To start, the proposal, based on the stillborn New Columbia Admission Act of 2013, contemplates leaving in place as “the District” a tiny federal enclave consisting of the National Mall and the bits of land and certain buildings that immediately surround it: the White House, probably the Supreme Court and perhaps a few other buildings, all to be determined. Call it “New Washington”—it would be a shell of what we think of today as “Washington, DC.”
The Constitution, however, draws no distinction between “the Seat of the Government of the United States” and the “District” in which the government is seated. In fact, the District just is the seat of the government. As the Enclave Clause of Article I, Section 8 says in relevant part: “The Congress shall have Power To exercise exclusive Legislation in all Cases whatsoever, over such District (not exceeding ten Miles square) as may, by Cession of particular States, and the Acceptance of Congress, become the Seat of the Government of the United States.” To be sure, the Framers did not set a minimum size for the seat of the new government. Seizing on that fact, statehood proponents claim that they can carve out a tiny enclave from what for over two hundred years has been the seat of the federal government, call it the (new) District of Columbia, or whatever else they might want to call it, and turn the rest of today’s district into a new state—all without amending the Constitution. It’s a tall order, and most certainly to fail.
As I argued during Senate hearings on the 2013 bill, and as many others have argued over the years, although the Framers did not set a minimum size for the district, their mention of “ten Miles square,” together with Congress’s nearly contemporaneous creation of the district in 1790 from ten miles square of land ceded to the federal government by Maryland and Virginia, is strong evidence of what they intended—and strong evidence, too, against this enclave scheme. In effect, the proposal would strip Congress’s present authority over today’s District of Columbia simply by redefining “the District.”
The proposal’s constitutional problems don’t end with that text and its implications, however. In fact, they go to a core constitutional principle, the doctrine of enumerated powers, which holds that Congress has only those powers that are enumerated in the Constitution, mainly in Article I, section 8. And Congress has no power to carve out a fifty‐first state from the present District of Columbia. That point was well stated in 1963 by no less than then Attorney General Robert F. Kennedy, ruling on a related proposal. And the point has been repeated by every Justice Department since that has addressed DC statehood and related questions. All, with one exception, have concluded that Congress has no authority to alter the status of the District legislatively. That one exception was Attorney General Eric Holder—not surprisingly, given the Obama administration’s constitutional record. After receiving a similar opinion in 2009 from the department’s Office of Legal Counsel regarding a DC voting rights bill then pending in Congress, Holder “rejected the advice and sought the opinion of the solicitor general’s office. Lawyers there told him that they could defend the legislation if it were challenged after its enactment.” The ambiguity is precious: of course the solicitor general’s office “can defend” the legislation; it’s the job of that office “to defend” all legislation, no matter how unconstitutional it might turn out to be.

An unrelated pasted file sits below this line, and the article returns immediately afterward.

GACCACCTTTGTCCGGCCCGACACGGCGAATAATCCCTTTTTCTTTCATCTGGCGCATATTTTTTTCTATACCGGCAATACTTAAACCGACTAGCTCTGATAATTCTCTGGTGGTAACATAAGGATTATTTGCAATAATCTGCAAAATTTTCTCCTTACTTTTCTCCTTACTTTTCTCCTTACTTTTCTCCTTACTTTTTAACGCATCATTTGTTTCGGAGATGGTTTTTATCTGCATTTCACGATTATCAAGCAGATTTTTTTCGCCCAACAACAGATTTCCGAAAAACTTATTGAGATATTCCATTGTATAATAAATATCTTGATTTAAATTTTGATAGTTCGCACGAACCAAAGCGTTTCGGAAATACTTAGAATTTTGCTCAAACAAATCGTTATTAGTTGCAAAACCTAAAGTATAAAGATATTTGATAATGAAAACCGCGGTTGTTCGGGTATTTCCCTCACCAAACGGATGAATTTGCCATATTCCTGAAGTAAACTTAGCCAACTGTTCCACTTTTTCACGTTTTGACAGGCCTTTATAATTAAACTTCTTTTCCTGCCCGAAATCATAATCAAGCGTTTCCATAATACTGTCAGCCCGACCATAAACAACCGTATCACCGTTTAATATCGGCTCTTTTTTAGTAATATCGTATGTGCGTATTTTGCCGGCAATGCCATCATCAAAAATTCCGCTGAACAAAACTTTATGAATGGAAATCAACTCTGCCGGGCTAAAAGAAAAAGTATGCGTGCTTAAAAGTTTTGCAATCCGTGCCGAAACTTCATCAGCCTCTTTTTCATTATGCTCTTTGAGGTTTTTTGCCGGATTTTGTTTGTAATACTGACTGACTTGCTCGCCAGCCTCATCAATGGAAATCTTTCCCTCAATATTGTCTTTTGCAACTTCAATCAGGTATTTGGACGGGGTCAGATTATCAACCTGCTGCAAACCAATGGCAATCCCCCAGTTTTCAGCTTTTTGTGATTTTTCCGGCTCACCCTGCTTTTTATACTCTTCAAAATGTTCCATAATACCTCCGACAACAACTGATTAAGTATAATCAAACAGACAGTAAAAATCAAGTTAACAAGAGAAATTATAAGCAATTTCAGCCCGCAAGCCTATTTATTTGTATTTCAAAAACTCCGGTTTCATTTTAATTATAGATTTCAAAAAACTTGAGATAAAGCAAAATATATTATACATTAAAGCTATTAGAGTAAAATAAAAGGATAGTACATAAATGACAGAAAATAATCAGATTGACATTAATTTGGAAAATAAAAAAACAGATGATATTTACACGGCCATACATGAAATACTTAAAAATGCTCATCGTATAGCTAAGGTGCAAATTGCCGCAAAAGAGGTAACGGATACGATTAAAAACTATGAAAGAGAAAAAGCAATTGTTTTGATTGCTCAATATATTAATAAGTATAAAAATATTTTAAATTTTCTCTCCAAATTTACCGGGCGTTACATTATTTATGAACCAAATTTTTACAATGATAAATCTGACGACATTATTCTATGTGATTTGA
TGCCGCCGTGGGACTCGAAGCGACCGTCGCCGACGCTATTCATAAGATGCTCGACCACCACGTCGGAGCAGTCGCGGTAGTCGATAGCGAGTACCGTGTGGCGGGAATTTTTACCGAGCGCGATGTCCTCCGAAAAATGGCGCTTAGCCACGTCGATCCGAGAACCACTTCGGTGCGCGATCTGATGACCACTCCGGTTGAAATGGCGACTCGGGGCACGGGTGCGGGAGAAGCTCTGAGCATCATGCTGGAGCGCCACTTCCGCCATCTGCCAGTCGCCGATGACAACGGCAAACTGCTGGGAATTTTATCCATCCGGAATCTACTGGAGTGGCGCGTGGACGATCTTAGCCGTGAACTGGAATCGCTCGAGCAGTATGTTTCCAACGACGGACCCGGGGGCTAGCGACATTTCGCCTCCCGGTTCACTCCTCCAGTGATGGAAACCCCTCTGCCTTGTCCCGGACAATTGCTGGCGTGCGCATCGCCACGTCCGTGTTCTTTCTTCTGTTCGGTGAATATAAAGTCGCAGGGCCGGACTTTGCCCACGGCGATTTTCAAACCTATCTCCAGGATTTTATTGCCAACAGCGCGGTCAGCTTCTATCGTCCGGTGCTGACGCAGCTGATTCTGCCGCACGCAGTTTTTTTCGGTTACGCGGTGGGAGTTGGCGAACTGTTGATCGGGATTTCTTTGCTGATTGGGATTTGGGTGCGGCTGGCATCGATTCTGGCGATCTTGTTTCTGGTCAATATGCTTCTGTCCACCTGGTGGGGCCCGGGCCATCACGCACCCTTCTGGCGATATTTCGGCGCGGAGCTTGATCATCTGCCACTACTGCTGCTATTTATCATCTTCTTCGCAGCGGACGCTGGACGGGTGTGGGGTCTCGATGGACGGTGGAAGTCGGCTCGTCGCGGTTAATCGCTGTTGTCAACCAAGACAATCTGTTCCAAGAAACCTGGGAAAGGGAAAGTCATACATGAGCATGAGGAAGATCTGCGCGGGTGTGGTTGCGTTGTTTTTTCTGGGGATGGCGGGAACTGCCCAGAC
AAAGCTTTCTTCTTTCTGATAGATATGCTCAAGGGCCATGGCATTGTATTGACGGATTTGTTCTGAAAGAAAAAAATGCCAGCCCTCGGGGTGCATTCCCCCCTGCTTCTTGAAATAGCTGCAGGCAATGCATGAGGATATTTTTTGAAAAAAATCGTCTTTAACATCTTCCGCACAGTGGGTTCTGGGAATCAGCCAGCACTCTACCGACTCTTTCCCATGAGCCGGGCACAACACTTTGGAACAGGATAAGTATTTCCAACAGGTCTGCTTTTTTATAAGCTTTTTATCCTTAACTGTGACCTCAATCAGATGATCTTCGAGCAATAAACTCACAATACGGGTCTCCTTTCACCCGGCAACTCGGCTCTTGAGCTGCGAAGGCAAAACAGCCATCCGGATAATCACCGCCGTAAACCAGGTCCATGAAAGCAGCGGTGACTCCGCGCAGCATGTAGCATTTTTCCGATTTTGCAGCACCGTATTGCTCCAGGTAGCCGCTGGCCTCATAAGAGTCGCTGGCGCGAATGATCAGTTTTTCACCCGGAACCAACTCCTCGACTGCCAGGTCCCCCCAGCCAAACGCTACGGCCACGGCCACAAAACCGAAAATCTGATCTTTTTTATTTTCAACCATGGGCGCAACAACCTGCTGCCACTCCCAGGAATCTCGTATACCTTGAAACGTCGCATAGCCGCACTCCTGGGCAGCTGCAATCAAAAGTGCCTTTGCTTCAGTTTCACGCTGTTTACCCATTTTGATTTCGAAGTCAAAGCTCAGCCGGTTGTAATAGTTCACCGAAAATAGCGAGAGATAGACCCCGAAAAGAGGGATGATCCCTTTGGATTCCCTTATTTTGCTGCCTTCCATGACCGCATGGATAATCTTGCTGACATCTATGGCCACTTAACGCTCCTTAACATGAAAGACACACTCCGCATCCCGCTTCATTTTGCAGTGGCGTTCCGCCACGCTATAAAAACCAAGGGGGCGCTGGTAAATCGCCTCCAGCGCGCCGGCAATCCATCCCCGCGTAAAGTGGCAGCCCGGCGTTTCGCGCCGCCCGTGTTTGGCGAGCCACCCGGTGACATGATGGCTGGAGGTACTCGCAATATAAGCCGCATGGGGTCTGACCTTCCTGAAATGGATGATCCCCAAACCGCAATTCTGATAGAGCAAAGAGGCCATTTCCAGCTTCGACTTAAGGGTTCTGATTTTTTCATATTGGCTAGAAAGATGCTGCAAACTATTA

But there’s more. Just as the original creation of the District required the consent of the contributing states, so too, as with all agreements, does any change in the terms of that grant require the consent of the parties—and Maryland has given no indication that it would consent to having a new state created on its border from what was formerly part of the state. At the least, previous proposals have received little support from the free state.